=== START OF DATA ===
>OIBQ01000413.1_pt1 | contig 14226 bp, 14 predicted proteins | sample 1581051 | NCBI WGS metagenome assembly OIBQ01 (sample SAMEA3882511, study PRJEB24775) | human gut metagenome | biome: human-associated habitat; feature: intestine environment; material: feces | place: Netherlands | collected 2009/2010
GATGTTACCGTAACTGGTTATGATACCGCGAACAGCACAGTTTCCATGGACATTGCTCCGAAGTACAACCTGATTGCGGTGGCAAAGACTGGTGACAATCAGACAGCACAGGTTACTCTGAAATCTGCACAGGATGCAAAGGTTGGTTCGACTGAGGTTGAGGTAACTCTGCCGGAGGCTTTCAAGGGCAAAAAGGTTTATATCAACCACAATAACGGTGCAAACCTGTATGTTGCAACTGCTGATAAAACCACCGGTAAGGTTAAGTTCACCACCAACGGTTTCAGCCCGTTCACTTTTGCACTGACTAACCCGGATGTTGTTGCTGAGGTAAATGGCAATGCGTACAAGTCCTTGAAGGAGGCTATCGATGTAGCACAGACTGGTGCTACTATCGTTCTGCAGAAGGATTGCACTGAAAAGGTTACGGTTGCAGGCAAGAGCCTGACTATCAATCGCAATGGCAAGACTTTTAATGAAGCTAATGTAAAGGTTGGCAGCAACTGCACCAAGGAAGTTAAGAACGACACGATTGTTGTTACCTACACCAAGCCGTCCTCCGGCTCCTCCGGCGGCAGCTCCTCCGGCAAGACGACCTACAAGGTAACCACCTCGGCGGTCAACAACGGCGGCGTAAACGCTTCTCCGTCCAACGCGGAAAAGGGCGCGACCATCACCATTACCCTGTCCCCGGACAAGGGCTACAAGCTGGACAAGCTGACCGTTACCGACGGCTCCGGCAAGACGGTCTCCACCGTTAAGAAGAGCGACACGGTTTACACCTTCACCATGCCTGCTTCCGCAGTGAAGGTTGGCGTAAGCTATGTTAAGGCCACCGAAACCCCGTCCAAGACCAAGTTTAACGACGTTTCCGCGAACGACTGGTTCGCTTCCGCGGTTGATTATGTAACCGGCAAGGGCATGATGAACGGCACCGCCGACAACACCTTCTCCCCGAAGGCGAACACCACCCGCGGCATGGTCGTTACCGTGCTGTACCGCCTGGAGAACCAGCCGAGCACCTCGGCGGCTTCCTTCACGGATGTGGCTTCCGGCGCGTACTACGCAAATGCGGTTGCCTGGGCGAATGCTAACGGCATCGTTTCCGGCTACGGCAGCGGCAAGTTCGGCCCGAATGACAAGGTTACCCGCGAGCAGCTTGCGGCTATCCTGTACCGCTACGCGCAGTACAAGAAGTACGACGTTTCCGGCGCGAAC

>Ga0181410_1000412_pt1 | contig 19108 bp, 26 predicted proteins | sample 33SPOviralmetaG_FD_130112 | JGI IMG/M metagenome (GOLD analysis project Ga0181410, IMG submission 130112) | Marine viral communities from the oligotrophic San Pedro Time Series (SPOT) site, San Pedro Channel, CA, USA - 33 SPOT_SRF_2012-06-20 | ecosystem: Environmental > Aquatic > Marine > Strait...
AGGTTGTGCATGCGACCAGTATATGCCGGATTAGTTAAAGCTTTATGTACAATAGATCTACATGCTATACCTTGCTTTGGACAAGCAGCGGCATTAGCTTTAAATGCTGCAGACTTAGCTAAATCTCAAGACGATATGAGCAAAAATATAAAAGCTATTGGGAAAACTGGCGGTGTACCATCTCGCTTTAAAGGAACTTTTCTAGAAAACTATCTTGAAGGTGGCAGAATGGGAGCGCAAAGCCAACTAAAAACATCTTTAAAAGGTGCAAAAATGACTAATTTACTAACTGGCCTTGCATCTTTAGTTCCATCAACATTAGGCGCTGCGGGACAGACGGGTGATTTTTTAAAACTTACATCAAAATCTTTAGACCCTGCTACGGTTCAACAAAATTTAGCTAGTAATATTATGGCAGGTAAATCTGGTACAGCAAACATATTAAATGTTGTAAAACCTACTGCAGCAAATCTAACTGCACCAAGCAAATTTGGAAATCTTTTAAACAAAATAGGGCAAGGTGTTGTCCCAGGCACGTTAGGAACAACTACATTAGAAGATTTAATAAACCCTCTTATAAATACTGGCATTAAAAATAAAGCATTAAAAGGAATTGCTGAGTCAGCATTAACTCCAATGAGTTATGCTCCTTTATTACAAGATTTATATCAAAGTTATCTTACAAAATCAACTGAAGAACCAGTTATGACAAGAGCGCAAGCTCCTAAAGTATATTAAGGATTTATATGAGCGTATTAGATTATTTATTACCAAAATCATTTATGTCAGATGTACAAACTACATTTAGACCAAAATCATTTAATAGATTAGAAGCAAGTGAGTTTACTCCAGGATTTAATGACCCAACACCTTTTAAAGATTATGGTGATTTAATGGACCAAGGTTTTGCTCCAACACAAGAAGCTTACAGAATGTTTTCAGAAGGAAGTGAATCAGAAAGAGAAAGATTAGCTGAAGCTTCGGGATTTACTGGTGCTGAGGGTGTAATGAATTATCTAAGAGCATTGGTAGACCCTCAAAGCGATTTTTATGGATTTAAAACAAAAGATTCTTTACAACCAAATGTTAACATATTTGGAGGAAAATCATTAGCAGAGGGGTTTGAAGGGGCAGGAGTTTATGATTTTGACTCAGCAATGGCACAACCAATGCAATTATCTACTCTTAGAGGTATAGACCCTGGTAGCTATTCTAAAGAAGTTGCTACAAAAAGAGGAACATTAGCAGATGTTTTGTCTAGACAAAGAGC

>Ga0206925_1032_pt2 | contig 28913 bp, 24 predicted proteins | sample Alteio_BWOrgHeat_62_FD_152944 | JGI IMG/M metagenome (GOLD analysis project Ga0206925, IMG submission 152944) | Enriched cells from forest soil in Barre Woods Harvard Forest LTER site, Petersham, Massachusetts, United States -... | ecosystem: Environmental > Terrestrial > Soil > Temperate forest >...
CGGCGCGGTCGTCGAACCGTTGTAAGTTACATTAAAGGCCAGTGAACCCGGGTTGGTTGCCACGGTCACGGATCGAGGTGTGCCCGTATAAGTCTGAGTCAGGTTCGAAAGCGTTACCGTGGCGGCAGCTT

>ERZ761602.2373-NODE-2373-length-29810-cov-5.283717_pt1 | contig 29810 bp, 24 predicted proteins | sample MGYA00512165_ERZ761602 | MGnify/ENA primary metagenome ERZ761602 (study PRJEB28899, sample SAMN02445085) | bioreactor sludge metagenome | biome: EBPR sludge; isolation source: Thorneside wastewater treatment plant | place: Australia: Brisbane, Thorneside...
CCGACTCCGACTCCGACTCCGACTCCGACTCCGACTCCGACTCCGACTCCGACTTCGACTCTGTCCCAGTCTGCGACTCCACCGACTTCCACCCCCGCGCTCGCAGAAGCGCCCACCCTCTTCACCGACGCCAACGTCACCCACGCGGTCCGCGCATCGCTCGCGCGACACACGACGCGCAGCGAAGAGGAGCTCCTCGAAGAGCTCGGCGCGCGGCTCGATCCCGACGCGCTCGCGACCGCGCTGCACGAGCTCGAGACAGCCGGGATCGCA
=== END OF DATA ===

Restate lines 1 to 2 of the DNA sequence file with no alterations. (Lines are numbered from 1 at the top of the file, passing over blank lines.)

>OIBQ01000413.1_pt1 | contig 14226 bp, 14 predicted proteins | sample 1581051 | NCBI WGS metagenome assembly OIBQ01 (sample SAMEA3882511, study PRJEB24775) | human gut metagenome | biome: human-associated habitat; feature: intestine environment; material: feces | place: Netherlands | collected 2009/2010
GATGTTACCGTAACTGGTTATGATACCGCGAACAGCACAGTTTCCATGGACATTGCTCCGAAGTACAACCTGATTGCGGTGGCAAAGACTGGTGACAATCAGACAGCACAGGTTACTCTGAAATCTGCACAGGATGCAAAGGTTGGTTCGACTGAGGTTGAGGTAACTCTGCCGGAGGCTTTCAAGGGCAAAAAGGTTTATATCAACCACAATAACGGTGCAAACCTGTATGTTGCAACTGCTGATAAAACCACCGGTAAGGTTAAGTTCACCACCAACGGTTTCAGCCCGTTCACTTTTGCACTGACTAACCCGGATGTTGTTGCTGAGGTAAATGGCAATGCGTACAAGTCCTTGAAGGAGGCTATCGATGTAGCACAGACTGGTGCTACTATCGTTCTGCAGAAGGATTGCACTGAAAAGGTTACGGTTGCAGGCAAGAGCCTGACTATCAATCGCAATGGCAAGACTTTTAATGAAGCTAATGTAAAGGTTGGCAGCAACTGCACCAAGGAAGTTAAGAACGACACGATTGTTGTTACCTACACCAAGCCGTCCTCCGGCTCCTCCGGCGGCAGCTCCTCCGGCAAGACGACCTACAAGGTAACCACCTCGGCGGTCAACAACGGCGGCGTAAACGCTTCTCCGTCCAACGCGGAAAAGGGCGCGACCATCACCATTACCCTGTCCCCGGACAAGGGCTACAAGCTGGACAAGCTGACCGTTACCGACGGCTCCGGCAAGACGGTCTCCACCGTTAAGAAGAGCGACACGGTTTACACCTTCACCATGCCTGCTTCCGCAGTGAAGGTTGGCGTAAGCTATGTTAAGGCCACCGAAACCCCGTCCAAGACCAAGTTTAACGACGTTTCCGCGAACGACTGGTTCGCTTCCGCGGTTGATTATGTAACCGGCAAGGGCATGATGAACGGCACCGCCGACAACACCTTCTCCCCGAAGGCGAACACCACCCGCGGCATGGTCGTTACCGTGCTGTACCGCCTGGAGAACCAGCCGAGCACCTCGGCGGCTTCCTTCACGGATGTGGCTTCCGGCGCGTACTACGCAAATGCGGTTGCCTGGGCGAATGCTAACGGCATCGTTTCCGGCTACGGCAGCGGCAAGTTCGGCCCGAATGACAAGGTTACCCGCGAGCAGCTTGCGGCTATCCTGTACCGCTACGCGCAGTACAAGAAGTACGACGTTTCCGGCGCGAAC